My four year-old son, Oscar, says he wants to be a scientist. It was after he saw a documentary about NASA. I don’t have the heart to tell him the Space Shuttle he loves so much is retired. Or that there’s only 6 people in space at the time of writing (though I freely acknowledge that, technically, ladies and gentlemen we are floating in space). I think he thinks people are on their way to visit new planets right now.
Anyway, if Oscar is going to be a scientist he’s going to need to dig in and start experimenting. So it’s kind of sad that the old chemistry sets that a lot of us grew up with us are no longer being made:
Ask scientists of a certain age about their childhood memories, and odds are they’ll start yarning about the stink bombs and gunpowder they concocted with their chemistry sets. Dangerous? Yes, but fun.
“Admittedly, I have blown some things up in my time,” said William L. Whittaker, 64, a robotics professor at Carnegie Mellon University who unearthed his first chemistry set, an A. C. Gilbert, in a junkyard around age 8. By 16, he was dabbling in advanced explosives. “There’s no question that I burned some skin off my face,” he recalled.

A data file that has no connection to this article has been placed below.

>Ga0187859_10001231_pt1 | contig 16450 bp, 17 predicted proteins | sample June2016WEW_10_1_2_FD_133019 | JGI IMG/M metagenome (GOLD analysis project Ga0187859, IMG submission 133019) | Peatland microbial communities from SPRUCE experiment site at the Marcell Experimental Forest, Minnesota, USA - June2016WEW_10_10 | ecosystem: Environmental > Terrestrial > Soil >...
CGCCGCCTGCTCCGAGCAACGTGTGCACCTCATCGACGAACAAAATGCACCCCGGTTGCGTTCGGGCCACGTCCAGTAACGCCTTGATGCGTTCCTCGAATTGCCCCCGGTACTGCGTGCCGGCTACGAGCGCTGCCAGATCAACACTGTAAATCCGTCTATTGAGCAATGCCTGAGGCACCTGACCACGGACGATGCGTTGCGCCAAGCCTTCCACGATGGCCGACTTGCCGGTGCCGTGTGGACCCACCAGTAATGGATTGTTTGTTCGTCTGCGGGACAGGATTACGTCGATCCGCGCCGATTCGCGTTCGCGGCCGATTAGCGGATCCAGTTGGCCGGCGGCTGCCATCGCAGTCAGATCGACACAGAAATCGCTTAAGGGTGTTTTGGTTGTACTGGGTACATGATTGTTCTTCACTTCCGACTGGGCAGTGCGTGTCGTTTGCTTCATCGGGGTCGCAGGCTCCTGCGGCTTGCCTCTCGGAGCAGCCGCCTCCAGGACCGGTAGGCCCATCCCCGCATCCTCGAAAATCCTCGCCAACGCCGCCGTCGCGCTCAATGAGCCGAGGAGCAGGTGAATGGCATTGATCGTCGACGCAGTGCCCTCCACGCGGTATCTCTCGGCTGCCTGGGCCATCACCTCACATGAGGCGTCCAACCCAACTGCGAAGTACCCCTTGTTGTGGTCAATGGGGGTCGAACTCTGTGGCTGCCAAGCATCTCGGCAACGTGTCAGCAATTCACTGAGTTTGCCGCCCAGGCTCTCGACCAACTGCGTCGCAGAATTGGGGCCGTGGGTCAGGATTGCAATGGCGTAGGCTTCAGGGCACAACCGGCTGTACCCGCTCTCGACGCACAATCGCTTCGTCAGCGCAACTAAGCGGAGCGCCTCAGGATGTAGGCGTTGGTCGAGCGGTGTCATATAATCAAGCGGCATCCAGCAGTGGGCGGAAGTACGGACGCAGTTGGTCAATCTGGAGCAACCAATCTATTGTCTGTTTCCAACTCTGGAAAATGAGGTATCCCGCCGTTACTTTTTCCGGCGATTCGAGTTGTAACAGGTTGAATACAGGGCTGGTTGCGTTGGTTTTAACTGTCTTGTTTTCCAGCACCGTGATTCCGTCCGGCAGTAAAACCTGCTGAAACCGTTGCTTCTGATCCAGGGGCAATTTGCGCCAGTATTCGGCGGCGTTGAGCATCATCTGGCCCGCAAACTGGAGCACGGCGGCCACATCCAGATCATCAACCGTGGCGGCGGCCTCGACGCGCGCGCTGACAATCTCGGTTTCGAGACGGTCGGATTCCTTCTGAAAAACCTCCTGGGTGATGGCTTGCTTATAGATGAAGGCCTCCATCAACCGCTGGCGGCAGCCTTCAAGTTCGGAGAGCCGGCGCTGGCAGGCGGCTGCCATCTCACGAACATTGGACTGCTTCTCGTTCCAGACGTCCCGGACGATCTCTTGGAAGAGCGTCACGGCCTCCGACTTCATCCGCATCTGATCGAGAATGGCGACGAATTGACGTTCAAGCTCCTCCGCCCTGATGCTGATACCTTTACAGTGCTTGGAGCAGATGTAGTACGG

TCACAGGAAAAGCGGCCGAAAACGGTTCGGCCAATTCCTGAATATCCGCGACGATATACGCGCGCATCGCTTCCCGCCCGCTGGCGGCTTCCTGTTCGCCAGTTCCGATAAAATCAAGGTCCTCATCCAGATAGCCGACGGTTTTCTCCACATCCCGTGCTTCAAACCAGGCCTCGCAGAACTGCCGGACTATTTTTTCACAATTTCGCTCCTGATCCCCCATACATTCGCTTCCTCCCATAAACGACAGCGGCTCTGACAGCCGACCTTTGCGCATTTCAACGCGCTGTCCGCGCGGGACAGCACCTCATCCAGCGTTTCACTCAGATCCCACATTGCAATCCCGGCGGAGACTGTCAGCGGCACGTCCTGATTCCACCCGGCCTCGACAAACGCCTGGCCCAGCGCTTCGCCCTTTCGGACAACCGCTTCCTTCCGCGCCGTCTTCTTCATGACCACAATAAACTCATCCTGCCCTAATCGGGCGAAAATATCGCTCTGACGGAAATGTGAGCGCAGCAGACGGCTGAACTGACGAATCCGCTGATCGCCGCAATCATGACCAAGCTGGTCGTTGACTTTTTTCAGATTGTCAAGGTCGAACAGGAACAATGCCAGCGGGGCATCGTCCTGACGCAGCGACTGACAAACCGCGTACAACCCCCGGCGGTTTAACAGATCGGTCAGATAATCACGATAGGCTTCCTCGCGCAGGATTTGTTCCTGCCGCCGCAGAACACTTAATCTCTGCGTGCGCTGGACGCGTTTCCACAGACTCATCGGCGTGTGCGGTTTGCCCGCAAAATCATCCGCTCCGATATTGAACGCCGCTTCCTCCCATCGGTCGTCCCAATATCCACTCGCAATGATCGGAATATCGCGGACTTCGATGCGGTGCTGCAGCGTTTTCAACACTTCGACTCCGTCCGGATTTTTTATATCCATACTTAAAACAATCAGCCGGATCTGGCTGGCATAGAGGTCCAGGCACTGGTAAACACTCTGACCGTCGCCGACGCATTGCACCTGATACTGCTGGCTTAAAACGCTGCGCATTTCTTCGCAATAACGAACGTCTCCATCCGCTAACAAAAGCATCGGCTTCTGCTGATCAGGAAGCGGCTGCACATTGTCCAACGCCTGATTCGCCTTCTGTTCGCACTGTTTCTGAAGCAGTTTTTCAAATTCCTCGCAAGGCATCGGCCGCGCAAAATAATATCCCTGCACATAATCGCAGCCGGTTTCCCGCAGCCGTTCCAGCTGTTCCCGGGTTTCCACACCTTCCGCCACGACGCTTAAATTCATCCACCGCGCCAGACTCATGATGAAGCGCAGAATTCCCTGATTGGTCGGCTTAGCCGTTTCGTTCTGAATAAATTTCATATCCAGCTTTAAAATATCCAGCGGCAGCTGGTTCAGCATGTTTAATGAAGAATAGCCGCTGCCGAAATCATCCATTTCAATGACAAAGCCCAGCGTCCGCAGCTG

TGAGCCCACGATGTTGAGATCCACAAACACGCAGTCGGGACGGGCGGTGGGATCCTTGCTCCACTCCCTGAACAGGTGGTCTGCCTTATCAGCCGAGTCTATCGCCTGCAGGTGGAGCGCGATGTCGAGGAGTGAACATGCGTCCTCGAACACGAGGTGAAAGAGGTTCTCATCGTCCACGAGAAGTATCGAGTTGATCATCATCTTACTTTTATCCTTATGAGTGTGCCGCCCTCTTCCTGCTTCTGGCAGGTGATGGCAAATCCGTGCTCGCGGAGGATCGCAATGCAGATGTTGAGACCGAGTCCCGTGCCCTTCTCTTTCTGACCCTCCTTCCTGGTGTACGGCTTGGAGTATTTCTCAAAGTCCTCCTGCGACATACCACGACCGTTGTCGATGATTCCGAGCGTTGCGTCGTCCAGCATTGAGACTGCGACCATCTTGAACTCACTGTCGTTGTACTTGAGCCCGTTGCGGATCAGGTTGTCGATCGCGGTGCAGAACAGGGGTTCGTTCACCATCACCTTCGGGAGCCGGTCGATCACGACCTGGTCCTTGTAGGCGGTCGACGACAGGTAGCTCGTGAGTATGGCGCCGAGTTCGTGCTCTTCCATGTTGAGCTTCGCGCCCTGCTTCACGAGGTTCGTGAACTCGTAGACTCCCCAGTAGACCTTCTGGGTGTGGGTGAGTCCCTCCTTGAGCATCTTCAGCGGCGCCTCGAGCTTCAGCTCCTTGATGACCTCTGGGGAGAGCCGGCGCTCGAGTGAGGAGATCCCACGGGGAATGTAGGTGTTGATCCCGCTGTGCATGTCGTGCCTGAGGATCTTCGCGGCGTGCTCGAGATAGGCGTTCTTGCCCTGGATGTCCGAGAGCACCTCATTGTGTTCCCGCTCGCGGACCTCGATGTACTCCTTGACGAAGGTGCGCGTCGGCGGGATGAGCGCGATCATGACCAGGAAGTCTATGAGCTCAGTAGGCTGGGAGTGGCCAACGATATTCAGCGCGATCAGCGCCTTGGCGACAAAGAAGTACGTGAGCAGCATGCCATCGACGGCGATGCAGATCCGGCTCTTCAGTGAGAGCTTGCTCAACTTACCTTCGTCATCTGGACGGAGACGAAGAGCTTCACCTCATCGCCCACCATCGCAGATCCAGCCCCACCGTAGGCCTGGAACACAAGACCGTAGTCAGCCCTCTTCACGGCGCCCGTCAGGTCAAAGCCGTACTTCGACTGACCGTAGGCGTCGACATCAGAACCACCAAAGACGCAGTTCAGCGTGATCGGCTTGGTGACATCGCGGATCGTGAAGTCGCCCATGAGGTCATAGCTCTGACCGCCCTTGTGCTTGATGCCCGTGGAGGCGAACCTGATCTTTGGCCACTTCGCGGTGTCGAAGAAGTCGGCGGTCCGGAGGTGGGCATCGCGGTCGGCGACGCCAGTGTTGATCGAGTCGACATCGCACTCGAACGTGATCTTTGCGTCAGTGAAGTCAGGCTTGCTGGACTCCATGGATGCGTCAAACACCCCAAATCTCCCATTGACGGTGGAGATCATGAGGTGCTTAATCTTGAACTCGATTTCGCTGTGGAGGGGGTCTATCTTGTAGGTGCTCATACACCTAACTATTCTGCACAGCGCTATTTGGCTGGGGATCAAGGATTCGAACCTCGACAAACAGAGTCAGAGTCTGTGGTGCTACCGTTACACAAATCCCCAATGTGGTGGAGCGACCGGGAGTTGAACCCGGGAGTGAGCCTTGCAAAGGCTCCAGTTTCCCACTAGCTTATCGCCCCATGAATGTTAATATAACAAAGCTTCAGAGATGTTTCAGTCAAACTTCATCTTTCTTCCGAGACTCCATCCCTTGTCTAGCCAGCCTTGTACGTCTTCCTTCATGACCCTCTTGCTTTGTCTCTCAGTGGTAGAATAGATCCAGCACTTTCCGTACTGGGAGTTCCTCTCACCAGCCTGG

Under today’s Christmas tree, girls and boys will unwrap science toys of a very different ilk: slime-making kits and perfume labs, vials of a fluff-making polymer called Insta-Snow, “no-chem” chemistry sets (chemical free!), plus a dazzling array of modern telescopes, microscopes and D.I.Y. volcanoes. Nothing in these gifts will set the curtains on fire.
“Basically, you have to be able to eat everything in the science kit,” said Jim Becker, president of SmartLab Toys, who recalled learning the names of chemicals from his childhood chemistry set, which contained substances that have long since been banned from toys.
Some scientists lament the passing of the trial-and-error days that inspired so many careers. “Science kits are a lot less open-ended these days,” said Kimberly Gerson, a science blogger who lives outside Toronto. “Everything is packaged. It’s either ‘yes’ or ‘no.’ If you don’t get the right result, you’ve done it wrong and you’re out of chemicals.”
Read the New York Times piece in full here.